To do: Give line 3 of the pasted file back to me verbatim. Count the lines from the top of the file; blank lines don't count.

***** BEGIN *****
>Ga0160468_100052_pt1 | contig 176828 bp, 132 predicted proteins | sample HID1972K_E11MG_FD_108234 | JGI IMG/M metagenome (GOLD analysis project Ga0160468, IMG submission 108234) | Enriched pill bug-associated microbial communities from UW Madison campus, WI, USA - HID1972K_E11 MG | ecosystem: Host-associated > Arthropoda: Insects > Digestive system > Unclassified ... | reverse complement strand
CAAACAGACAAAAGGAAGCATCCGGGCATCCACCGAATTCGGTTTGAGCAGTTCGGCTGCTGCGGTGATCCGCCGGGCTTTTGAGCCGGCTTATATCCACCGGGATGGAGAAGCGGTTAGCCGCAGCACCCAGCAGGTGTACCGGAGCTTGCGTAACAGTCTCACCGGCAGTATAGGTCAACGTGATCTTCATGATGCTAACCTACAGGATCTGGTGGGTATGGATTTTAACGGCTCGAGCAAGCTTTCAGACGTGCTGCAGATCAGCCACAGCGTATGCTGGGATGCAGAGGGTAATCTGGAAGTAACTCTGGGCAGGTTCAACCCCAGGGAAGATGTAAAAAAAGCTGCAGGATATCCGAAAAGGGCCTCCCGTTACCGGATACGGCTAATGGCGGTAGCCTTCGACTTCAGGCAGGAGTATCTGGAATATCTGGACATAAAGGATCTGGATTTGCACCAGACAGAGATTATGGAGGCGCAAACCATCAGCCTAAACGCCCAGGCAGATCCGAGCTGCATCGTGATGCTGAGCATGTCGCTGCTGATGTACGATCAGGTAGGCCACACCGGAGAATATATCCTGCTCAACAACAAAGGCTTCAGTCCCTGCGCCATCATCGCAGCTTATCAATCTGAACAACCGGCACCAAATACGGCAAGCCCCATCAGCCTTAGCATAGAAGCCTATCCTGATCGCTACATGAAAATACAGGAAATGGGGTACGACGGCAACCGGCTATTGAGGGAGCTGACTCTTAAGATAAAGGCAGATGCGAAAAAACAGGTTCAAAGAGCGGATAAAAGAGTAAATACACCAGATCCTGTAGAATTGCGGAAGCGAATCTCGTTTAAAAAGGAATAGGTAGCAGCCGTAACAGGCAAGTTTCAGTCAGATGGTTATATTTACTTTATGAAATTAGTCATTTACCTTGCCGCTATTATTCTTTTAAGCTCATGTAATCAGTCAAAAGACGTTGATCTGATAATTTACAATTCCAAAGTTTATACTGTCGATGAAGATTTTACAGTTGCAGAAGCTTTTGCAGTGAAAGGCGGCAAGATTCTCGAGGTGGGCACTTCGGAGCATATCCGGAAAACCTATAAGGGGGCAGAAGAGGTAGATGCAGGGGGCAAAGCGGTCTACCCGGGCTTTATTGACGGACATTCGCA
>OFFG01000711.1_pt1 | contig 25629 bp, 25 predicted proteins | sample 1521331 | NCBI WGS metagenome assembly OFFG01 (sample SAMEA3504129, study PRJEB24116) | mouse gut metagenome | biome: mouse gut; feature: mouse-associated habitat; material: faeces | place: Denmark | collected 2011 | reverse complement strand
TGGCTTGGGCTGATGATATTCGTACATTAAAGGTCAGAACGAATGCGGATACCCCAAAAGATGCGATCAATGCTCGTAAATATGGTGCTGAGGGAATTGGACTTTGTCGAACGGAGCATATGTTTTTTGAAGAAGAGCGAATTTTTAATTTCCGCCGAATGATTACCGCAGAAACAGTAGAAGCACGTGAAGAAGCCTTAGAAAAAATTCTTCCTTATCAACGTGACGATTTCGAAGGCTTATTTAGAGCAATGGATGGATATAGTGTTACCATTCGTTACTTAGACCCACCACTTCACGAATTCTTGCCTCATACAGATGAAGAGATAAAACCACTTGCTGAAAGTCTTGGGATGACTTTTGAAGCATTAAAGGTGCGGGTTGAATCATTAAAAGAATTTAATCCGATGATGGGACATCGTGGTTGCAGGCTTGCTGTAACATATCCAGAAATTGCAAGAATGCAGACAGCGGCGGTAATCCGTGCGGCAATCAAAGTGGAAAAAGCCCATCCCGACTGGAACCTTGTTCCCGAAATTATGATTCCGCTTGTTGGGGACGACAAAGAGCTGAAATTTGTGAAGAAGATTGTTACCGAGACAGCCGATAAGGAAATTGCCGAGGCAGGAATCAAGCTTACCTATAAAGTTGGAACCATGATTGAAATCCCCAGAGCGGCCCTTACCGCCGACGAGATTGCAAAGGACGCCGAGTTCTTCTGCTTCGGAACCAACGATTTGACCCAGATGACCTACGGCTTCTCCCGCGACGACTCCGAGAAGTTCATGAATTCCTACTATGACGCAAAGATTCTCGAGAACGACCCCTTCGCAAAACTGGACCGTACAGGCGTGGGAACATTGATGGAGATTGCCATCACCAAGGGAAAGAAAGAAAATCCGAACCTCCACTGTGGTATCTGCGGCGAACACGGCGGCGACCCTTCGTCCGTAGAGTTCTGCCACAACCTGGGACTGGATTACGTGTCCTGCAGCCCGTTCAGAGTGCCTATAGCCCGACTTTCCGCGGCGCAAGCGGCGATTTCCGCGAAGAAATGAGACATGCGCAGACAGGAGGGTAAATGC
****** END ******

>OFFG01000711.1_pt1 | contig 25629 bp, 25 predicted proteins | sample 1521331 | NCBI WGS metagenome assembly OFFG01 (sample SAMEA3504129, study PRJEB24116) | mouse gut metagenome | biome: mouse gut; feature: mouse-associated habitat; material: faeces | place: Denmark | collected 2011 | reverse complement strand